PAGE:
Rector has also failed to demonstrate that he suffered any specific and compelling prejudice from the court's refusal to sever his case from that of his co-defendants. Most of the evidence that was introduced at trial related to the 121 counts with which he was charged. But even if, as Rector asserts, there had been an “enormous disparity” in the amount of evidence that related to other defendants or charges compared with the evidence that related to him, “[a] defendant does not suffer compelling prejudice, sufficient to mandate a severance, simply because much of the evidence at trial is applicable only to co-defendants.” Schlei, 122 F.3d at 984 (quotation marks omitted). Although the district court, in the interests of efficiency and judicial economy, understandably refused to give the jury a curative instruction every time evidence irrelevant to the charges against Rector was introduced, the court did give the jury a closing instruction that it must consider the evidence separately as to each defendant with respect to each charge.8 We generally presume that jurors follow their instructions. Greer v. Miller, 483 U.S. 756, 766 n. 8, 107 S.Ct. 3102, 3109 n. 8, 97 L.Ed.2d 618 (1987); United States v. Stone, 9 F.3d 934, 938 (11th Cir.1993). More specifically, we apply “the strong presumption ․ that jurors are able to compartmentalize evidence by respecting limiting instructions specifying the defendants against whom the evidence may be considered.” United States v. Blankenship, 382 F.3d 1110, 1123 (11th Cir.2004).

Even without presumptions, it is obvious that the jury followed the court's instructions in this case. After deliberating for eight days, the jury acquitted Rector of 25 of the 121 charges against him, a result that demonstrates the care with which the jury sifted through the evidence and considered the charges. See United States v. Baker, 432 F.3d 1189, 1237 (11th Cir.2005) (“In evaluating a jury's ability to sift through the evidence presented and to make individualized interpretations of guilt, an appellate court may consider whether the jury issued a ‘split’ verdict, finding guilt as to some defendants or charges but not as to others. Split verdicts weigh against a finding of undue ‘spillover.’ ”). The district court did not abuse its discretion by denying Rector's motion for a severance.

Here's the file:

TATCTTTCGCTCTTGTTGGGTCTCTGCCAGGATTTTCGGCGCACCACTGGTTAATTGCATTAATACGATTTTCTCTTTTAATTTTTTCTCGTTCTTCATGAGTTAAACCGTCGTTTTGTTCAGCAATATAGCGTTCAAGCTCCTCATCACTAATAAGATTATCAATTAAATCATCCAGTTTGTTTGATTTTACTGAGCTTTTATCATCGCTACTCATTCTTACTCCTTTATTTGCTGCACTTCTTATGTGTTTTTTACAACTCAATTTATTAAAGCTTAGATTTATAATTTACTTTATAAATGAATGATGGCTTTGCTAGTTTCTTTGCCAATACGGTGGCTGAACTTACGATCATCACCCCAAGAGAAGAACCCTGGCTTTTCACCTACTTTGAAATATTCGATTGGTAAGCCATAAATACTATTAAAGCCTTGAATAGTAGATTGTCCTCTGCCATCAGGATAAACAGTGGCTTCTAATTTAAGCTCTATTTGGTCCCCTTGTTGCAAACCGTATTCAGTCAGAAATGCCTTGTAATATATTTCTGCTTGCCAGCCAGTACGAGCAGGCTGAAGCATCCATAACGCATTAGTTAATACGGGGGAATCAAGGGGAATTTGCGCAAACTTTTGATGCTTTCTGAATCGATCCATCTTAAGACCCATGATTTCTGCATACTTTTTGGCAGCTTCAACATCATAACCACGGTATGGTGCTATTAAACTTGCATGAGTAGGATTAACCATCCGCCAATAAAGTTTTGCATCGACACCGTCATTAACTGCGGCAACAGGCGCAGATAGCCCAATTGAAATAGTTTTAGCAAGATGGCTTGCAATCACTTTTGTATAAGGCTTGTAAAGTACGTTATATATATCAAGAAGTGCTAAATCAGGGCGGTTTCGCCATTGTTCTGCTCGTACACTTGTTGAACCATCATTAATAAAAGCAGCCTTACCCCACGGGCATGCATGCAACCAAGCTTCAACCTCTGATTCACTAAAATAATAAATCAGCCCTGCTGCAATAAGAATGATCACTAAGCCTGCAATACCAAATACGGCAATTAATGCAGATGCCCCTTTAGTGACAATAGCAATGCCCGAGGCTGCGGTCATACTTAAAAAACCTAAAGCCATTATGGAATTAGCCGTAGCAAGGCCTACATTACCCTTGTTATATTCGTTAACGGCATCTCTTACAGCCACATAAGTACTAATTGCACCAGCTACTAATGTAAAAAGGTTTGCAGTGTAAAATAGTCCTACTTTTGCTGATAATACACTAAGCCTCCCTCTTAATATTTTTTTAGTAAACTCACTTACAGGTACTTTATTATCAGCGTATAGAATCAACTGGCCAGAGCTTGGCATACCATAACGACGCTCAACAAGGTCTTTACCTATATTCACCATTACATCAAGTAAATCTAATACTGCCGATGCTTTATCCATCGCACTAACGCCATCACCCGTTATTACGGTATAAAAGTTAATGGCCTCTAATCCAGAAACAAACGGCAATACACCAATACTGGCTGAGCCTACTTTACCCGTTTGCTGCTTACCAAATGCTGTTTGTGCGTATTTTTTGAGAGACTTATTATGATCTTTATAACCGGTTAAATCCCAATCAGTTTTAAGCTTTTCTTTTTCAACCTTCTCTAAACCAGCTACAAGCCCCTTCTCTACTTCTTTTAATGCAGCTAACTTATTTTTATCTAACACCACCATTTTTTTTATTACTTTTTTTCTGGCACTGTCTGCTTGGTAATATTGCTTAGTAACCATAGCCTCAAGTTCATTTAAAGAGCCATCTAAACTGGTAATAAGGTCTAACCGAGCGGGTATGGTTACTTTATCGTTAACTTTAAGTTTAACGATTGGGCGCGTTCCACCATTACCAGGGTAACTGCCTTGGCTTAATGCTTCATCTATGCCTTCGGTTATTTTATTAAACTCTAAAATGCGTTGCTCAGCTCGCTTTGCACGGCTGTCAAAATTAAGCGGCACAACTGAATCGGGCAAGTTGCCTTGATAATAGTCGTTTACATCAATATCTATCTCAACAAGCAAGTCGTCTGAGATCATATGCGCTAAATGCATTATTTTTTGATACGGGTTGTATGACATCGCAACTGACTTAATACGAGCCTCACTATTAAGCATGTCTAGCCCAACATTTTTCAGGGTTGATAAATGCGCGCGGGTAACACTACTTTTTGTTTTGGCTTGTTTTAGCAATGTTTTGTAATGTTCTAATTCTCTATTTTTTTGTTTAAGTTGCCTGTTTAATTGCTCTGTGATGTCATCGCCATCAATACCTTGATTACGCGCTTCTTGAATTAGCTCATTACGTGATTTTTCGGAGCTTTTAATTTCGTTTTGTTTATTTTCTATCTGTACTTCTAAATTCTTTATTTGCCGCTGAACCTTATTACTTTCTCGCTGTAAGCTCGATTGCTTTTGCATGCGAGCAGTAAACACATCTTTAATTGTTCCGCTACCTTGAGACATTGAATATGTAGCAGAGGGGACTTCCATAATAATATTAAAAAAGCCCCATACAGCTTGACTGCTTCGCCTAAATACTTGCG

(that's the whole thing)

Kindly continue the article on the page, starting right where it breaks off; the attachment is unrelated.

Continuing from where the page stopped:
B. Van Mersbergen

Van Mersbergen contends that it was an abuse of discretion for the district court not to grant his severance motion because he was prejudiced by the district court's efforts to effectively manage the unwieldy trial of 12 defendants. Before voir dire, the district court determined that the government would be given 10 peremptory strikes and the defendants would be collectively allotted 16, and the court permitted the defendants to determine the method they would use to exercise those strikes. When the defendants failed to reach an agreement about that, the court allotted one strike to each of the defendants and then distributed the remaining four strikes to the defendants who would figure most prominently in the trial: two to Hill, one to Farmer, and one to Rector. The district court then devised a rotating method for exercising the strikes under which the defendants would exercise two strikes and the government one until all of the strikes were used.